17 Aug 2010
Japan has lost its place as the world's second biggest economy to China, with experts at London Business School predicting further growth to come in the newly installed second most powerful economy on the planet.
The Japanese government revealed the country's GDP grew at an annualised rate of just 0.4% in the second quarter, far below the 4.4% growth seen in the first quarter, and the 2.3% expected by economists.
The figures saw Japan's economy slip to third place by size behind China - its economic output in the second quarter was 1.29 trillion US dollars, compared with Chinese economic output of 1.34 trillion US dollars in the same quarter.
At London Business School’s Business Leaders Series in Shanghai last month, Andrew Scott, Professor of Economics, predicted China is likely to see substantial growth in domestic demand with associated growth in basic banking, insurance, pensions and wealth management.
The figures underscore China's emergence as a major economic power - it is already the biggest exporter, auto buyer and steel producer in the world.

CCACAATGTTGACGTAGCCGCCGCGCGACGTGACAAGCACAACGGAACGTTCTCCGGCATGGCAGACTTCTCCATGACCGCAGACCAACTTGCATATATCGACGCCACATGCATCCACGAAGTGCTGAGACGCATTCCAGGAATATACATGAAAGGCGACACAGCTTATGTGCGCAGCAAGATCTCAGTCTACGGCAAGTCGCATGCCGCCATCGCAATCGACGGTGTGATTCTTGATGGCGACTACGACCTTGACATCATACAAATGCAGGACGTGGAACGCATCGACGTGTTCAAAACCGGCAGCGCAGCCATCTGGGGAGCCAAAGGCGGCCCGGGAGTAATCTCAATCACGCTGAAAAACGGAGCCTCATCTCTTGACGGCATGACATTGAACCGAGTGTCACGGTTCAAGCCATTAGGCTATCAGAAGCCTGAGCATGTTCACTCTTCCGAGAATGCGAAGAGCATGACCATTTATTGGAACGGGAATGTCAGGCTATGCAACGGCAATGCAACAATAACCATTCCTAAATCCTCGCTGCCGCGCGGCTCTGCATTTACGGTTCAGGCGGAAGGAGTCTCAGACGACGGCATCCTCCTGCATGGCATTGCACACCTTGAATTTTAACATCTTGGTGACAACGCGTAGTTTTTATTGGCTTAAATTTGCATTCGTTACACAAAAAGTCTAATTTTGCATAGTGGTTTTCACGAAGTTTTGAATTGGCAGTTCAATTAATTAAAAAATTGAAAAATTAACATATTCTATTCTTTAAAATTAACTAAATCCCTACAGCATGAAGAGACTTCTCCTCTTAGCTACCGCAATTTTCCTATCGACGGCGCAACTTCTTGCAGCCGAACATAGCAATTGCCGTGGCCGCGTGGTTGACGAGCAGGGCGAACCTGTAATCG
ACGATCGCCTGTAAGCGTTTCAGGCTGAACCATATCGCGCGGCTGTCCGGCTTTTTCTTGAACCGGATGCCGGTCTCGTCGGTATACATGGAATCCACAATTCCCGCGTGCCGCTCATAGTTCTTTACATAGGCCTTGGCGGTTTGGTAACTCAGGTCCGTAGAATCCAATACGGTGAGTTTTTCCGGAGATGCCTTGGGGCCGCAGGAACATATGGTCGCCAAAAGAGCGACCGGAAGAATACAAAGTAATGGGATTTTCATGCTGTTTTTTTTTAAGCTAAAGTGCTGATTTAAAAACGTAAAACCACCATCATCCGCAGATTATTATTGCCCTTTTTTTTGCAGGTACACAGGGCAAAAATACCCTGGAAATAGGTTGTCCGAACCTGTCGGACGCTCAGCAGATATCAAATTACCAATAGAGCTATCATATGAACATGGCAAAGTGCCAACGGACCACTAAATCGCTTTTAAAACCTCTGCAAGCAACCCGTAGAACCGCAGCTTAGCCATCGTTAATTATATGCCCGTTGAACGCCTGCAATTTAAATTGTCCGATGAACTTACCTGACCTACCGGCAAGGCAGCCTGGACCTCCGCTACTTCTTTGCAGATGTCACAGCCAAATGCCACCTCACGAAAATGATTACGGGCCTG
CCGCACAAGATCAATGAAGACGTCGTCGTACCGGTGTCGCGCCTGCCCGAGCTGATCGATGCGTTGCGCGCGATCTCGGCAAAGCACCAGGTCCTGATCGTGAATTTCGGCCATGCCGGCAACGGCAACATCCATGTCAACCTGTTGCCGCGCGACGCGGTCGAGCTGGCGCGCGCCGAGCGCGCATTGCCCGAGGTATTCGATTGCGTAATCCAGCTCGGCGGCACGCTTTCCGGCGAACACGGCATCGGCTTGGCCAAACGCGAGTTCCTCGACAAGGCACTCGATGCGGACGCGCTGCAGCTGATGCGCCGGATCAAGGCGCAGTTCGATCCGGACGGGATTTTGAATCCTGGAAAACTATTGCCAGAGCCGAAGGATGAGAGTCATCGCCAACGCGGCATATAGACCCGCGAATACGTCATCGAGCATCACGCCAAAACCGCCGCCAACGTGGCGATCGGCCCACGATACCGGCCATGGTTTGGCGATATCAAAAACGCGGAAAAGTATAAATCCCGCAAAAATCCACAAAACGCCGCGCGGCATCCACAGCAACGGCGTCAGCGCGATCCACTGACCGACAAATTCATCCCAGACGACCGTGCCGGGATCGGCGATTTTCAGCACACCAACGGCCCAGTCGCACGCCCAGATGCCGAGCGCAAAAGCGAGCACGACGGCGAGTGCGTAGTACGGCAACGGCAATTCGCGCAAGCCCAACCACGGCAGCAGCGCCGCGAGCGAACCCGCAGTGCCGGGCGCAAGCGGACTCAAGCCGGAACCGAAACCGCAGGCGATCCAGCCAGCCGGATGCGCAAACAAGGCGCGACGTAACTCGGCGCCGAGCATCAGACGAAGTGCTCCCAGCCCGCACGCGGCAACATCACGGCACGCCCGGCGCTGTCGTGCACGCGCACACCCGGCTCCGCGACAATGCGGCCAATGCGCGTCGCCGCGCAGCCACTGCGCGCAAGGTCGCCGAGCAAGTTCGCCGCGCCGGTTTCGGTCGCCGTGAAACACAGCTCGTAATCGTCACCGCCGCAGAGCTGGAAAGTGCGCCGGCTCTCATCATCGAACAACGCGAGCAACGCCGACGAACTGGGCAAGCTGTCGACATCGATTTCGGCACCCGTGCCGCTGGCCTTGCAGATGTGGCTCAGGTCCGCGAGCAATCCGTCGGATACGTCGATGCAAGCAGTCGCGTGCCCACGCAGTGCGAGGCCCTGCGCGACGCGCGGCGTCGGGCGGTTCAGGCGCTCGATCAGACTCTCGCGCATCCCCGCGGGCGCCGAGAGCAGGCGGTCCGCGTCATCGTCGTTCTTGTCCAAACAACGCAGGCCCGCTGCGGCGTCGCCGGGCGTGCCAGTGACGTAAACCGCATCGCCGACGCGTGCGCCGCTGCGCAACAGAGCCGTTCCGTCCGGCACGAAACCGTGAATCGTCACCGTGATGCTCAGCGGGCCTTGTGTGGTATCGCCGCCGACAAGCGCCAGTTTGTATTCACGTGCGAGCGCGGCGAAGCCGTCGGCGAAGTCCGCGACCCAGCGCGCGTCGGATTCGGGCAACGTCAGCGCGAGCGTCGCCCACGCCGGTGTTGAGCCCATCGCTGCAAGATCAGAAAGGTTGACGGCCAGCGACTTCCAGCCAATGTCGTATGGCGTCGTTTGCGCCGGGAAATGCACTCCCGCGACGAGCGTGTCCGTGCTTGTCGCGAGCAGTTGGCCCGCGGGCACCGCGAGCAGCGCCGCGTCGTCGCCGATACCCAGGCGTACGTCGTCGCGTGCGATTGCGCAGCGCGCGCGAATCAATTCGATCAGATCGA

China has been a major force behind the world's emergence from deep recession, feeding its growing demand with exports from the US, Japan and Europe.
On the future for China and the world's other major emerging markets, Linda Yueh, Assistant Professor of Economics, said the rest of the world would need to: "Keep attuned to differential economic growth patterns around the world, paying particular attention to policy initiatives that are liberalising markets.
"By focusing on those economies with stable institutional systems and a track record of delivering growth, the next big opportunity can be anticipated and capitalised on. The fastest growing markets in the world in the 21st century will be emerging economies; it's time to build a strategy to get ahead of the tide."